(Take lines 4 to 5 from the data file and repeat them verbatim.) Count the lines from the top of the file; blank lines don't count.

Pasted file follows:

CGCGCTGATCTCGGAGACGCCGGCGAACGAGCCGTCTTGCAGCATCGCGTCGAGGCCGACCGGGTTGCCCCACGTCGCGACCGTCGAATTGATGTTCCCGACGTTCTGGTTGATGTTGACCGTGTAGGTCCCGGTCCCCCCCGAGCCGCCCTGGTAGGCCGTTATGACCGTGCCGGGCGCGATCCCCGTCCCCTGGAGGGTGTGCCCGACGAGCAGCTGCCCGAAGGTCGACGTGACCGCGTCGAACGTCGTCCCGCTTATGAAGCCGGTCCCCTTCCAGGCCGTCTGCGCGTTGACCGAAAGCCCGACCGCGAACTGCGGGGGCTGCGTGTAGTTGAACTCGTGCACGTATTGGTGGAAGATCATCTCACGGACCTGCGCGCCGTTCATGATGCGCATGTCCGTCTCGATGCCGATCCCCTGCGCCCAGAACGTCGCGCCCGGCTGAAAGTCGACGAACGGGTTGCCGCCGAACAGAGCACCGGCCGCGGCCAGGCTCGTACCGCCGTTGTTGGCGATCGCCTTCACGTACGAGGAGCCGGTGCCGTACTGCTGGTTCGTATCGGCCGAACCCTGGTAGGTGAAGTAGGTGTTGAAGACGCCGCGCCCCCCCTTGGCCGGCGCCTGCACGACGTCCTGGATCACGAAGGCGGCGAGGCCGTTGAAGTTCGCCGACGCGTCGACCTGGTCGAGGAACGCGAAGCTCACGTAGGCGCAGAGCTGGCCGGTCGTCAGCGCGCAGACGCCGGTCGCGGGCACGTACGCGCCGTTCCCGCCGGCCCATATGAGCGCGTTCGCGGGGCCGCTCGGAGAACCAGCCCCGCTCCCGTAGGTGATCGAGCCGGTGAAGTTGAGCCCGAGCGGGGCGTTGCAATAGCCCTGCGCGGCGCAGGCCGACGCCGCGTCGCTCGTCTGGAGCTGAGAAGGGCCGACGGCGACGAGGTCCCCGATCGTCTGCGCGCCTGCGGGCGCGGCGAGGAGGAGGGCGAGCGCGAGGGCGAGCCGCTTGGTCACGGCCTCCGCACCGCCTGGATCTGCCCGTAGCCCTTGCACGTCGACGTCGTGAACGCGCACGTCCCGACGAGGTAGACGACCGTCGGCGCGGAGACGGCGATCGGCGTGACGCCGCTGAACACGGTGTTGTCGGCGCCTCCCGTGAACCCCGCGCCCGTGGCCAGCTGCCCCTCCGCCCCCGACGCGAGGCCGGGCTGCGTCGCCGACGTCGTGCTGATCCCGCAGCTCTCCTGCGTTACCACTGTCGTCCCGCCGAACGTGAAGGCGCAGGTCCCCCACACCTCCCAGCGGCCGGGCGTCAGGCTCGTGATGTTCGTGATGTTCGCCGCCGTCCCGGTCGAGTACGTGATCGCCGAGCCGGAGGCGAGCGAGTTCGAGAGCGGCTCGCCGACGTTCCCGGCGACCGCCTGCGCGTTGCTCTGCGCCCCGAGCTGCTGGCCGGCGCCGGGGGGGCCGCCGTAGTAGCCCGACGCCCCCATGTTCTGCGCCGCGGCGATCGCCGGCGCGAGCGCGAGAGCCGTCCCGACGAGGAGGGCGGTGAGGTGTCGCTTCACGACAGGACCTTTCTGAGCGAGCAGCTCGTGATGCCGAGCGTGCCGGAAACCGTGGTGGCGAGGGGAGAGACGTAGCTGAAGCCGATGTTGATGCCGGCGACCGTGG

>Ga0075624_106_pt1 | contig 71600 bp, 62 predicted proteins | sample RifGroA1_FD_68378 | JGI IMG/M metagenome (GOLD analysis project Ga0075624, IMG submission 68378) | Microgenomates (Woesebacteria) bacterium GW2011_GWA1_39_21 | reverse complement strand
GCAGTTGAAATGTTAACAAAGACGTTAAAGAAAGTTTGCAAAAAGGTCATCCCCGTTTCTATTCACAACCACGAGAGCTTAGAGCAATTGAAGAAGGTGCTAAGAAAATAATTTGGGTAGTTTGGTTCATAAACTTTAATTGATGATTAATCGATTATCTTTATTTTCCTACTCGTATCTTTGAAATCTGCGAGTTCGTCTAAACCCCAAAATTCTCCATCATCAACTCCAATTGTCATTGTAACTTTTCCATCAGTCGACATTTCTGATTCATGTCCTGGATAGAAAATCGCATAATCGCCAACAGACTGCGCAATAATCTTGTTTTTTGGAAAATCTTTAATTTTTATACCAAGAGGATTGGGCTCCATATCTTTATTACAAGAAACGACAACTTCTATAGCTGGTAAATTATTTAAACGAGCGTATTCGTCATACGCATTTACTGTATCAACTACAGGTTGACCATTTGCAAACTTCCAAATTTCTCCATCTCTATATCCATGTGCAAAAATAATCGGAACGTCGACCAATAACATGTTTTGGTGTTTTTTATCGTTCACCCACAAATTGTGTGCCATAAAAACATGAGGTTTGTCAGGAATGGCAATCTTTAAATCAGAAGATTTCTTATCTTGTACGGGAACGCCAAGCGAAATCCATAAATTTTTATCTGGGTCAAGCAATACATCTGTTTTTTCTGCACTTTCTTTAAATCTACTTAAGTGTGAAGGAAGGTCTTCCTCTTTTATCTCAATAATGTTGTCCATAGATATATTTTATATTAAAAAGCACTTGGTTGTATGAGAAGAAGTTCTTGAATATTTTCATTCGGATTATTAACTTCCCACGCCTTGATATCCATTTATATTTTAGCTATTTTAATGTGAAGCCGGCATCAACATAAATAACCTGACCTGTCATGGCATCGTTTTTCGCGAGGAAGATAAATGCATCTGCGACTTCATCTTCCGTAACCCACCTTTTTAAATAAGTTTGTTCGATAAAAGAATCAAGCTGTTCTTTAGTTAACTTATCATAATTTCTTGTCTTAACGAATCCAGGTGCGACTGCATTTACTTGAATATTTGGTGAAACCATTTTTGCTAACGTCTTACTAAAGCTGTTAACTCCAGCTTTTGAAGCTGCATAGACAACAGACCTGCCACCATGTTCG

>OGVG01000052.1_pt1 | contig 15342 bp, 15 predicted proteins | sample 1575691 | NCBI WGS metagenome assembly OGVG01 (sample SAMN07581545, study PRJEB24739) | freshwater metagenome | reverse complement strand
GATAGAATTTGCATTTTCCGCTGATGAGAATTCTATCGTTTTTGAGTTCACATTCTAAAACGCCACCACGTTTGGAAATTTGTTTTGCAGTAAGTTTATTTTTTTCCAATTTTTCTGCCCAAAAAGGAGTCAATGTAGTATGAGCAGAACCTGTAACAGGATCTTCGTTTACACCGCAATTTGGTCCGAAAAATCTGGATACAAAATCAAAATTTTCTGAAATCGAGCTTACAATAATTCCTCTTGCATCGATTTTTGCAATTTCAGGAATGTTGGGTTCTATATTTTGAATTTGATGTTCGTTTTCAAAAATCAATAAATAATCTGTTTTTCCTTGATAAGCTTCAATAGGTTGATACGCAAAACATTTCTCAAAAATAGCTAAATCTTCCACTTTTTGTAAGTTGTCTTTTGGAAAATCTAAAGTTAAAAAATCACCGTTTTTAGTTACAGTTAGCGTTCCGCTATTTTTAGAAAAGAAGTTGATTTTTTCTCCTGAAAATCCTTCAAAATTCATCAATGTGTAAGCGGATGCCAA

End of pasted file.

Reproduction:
>OGVG01000052.1_pt1 | contig 15342 bp, 15 predicted proteins | sample 1575691 | NCBI WGS metagenome assembly OGVG01 (sample SAMN07581545, study PRJEB24739) | freshwater metagenome | reverse complement strand
GATAGAATTTGCATTTTCCGCTGATGAGAATTCTATCGTTTTTGAGTTCACATTCTAAAACGCCACCACGTTTGGAAATTTGTTTTGCAGTAAGTTTATTTTTTTCCAATTTTTCTGCCCAAAAAGGAGTCAATGTAGTATGAGCAGAACCTGTAACAGGATCTTCGTTTACACCGCAATTTGGTCCGAAAAATCTGGATACAAAATCAAAATTTTCTGAAATCGAGCTTACAATAATTCCTCTTGCATCGATTTTTGCAATTTCAGGAATGTTGGGTTCTATATTTTGAATTTGATGTTCGTTTTCAAAAATCAATAAATAATCTGTTTTTCCTTGATAAGCTTCAATAGGTTGATACGCAAAACATTTCTCAAAAATAGCTAAATCTTCCACTTTTTGTAAGTTGTCTTTTGGAAAATCTAAAGTTAAAAAATCACCGTTTTTAGTTACAGTTAGCGTTCCGCTATTTTTAGAAAAGAAGTTGATTTTTTCTCCTGAAAATCCTTCAAAATTCATCAATGTGTAAGCGGATGCCAA